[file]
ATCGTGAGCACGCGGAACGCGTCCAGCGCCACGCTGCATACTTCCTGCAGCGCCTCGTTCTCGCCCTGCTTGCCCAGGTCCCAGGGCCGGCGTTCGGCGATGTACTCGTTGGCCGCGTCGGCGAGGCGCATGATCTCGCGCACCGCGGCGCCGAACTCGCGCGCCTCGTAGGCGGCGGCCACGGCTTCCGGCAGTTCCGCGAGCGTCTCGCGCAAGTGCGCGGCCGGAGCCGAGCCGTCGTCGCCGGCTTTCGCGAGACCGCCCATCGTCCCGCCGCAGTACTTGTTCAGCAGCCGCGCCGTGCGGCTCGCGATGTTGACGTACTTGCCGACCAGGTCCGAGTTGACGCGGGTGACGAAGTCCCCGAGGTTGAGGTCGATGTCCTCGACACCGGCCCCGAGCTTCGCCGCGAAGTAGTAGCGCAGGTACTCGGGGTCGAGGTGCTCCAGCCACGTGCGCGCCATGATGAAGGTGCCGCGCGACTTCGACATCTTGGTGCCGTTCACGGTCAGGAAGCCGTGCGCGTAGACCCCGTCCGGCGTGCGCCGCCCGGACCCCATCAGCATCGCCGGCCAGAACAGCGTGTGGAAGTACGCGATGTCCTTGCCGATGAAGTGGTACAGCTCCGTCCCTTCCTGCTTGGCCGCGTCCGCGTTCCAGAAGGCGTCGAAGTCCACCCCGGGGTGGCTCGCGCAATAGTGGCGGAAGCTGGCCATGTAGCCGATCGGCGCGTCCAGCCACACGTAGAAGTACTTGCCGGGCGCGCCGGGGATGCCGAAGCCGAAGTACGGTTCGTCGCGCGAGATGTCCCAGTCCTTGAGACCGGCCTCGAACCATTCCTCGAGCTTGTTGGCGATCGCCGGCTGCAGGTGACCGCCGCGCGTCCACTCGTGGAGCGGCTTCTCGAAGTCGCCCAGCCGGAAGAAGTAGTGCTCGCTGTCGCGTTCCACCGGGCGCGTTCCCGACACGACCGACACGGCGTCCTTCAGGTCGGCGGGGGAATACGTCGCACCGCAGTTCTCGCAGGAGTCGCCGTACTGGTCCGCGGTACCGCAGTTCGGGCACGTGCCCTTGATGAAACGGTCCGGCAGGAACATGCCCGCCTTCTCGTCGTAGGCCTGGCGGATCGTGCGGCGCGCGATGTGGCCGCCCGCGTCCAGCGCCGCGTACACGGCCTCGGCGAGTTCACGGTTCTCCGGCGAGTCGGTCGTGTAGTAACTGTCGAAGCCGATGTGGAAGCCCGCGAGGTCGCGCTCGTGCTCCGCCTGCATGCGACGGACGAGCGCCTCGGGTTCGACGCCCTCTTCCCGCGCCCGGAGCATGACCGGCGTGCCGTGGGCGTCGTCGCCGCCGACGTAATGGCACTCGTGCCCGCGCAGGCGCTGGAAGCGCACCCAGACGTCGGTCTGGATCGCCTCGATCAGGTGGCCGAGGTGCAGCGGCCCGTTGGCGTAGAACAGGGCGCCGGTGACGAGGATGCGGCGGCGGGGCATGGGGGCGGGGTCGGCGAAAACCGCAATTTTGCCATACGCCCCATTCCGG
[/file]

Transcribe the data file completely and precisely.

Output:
ATCGTGAGCACGCGGAACGCGTCCAGCGCCACGCTGCATACTTCCTGCAGCGCCTCGTTCTCGCCCTGCTTGCCCAGGTCCCAGGGCCGGCGTTCGGCGATGTACTCGTTGGCCGCGTCGGCGAGGCGCATGATCTCGCGCACCGCGGCGCCGAACTCGCGCGCCTCGTAGGCGGCGGCCACGGCTTCCGGCAGTTCCGCGAGCGTCTCGCGCAAGTGCGCGGCCGGAGCCGAGCCGTCGTCGCCGGCTTTCGCGAGACCGCCCATCGTCCCGCCGCAGTACTTGTTCAGCAGCCGCGCCGTGCGGCTCGCGATGTTGACGTACTTGCCGACCAGGTCCGAGTTGACGCGGGTGACGAAGTCCCCGAGGTTGAGGTCGATGTCCTCGACACCGGCCCCGAGCTTCGCCGCGAAGTAGTAGCGCAGGTACTCGGGGTCGAGGTGCTCCAGCCACGTGCGCGCCATGATGAAGGTGCCGCGCGACTTCGACATCTTGGTGCCGTTCACGGTCAGGAAGCCGTGCGCGTAGACCCCGTCCGGCGTGCGCCGCCCGGACCCCATCAGCATCGCCGGCCAGAACAGCGTGTGGAAGTACGCGATGTCCTTGCCGATGAAGTGGTACAGCTCCGTCCCTTCCTGCTTGGCCGCGTCCGCGTTCCAGAAGGCGTCGAAGTCCACCCCGGGGTGGCTCGCGCAATAGTGGCGGAAGCTGGCCATGTAGCCGATCGGCGCGTCCAGCCACACGTAGAAGTACTTGCCGGGCGCGCCGGGGATGCCGAAGCCGAAGTACGGTTCGTCGCGCGAGATGTCCCAGTCCTTGAGACCGGCCTCGAACCATTCCTCGAGCTTGTTGGCGATCGCCGGCTGCAGGTGACCGCCGCGCGTCCACTCGTGGAGCGGCTTCTCGAAGTCGCCCAGCCGGAAGAAGTAGTGCTCGCTGTCGCGTTCCACCGGGCGCGTTCCCGACACGACCGACACGGCGTCCTTCAGGTCGGCGGGGGAATACGTCGCACCGCAGTTCTCGCAGGAGTCGCCGTACTGGTCCGCGGTACCGCAGTTCGGGCACGTGCCCTTGATGAAACGGTCCGGCAGGAACATGCCCGCCTTCTCGTCGTAGGCCTGGCGGATCGTGCGGCGCGCGATGTGGCCGCCCGCGTCCAGCGCCGCGTACACGGCCTCGGCGAGTTCACGGTTCTCCGGCGAGTCGGTCGTGTAGTAACTGTCGAAGCCGATGTGGAAGCCCGCGAGGTCGCGCTCGTGCTCCGCCTGCATGCGACGGACGAGCGCCTCGGGTTCGACGCCCTCTTCCCGCGCCCGGAGCATGACCGGCGTGCCGTGGGCGTCGTCGCCGCCGACGTAATGGCACTCGTGCCCGCGCAGGCGCTGGAAGCGCACCCAGACGTCGGTCTGGATCGCCTCGATCAGGTGGCCGAGGTGCAGCGGCCCGTTGGCGTAGAACAGGGCGCCGGTGACGAGGATGCGGCGGCGGGGCATGGGGGCGGGGTCGGCGAAAACCGCAATTTTGCCATACGCCCCATTCCGG